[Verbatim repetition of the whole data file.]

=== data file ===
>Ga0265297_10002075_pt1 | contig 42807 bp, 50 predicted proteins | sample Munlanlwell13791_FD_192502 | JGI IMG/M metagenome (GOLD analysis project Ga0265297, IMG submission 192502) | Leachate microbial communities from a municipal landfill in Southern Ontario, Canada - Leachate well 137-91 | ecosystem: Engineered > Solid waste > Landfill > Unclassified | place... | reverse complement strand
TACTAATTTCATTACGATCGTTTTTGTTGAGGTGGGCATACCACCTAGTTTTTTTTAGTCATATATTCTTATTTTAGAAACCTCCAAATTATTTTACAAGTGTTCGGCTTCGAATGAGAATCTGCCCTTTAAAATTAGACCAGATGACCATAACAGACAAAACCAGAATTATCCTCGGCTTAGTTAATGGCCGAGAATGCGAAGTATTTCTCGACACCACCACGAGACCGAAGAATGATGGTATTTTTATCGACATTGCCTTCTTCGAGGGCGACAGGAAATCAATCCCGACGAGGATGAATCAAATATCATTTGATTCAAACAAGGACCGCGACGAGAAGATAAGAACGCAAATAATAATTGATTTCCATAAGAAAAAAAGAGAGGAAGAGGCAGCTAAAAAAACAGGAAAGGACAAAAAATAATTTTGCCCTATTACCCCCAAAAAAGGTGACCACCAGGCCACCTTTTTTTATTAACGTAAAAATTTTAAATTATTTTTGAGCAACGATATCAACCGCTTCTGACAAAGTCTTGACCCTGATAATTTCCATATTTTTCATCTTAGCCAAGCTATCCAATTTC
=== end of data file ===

>Ga0265297_10002075_pt1 | contig 42807 bp, 50 predicted proteins | sample Munlanlwell13791_FD_192502 | JGI IMG/M metagenome (GOLD analysis project Ga0265297, IMG submission 192502) | Leachate microbial communities from a municipal landfill in Southern Ontario, Canada - Leachate well 137-91 | ecosystem: Engineered > Solid waste > Landfill > Unclassified | place... | reverse complement strand
TACTAATTTCATTACGATCGTTTTTGTTGAGGTGGGCATACCACCTAGTTTTTTTTAGTCATATATTCTTATTTTAGAAACCTCCAAATTATTTTACAAGTGTTCGGCTTCGAATGAGAATCTGCCCTTTAAAATTAGACCAGATGACCATAACAGACAAAACCAGAATTATCCTCGGCTTAGTTAATGGCCGAGAATGCGAAGTATTTCTCGACACCACCACGAGACCGAAGAATGATGGTATTTTTATCGACATTGCCTTCTTCGAGGGCGACAGGAAATCAATCCCGACGAGGATGAATCAAATATCATTTGATTCAAACAAGGACCGCGACGAGAAGATAAGAACGCAAATAATAATTGATTTCCATAAGAAAAAAAGAGAGGAAGAGGCAGCTAAAAAAACAGGAAAGGACAAAAAATAATTTTGCCCTATTACCCCCAAAAAAGGTGACCACCAGGCCACCTTTTTTTATTAACGTAAAAATTTTAAATTATTTTTGAGCAACGATATCAACCGCTTCTGACAAAGTCTTGACCCTGATAATTTCCATATTTTTCATCTTAGCCAAGCTATCCAATTTC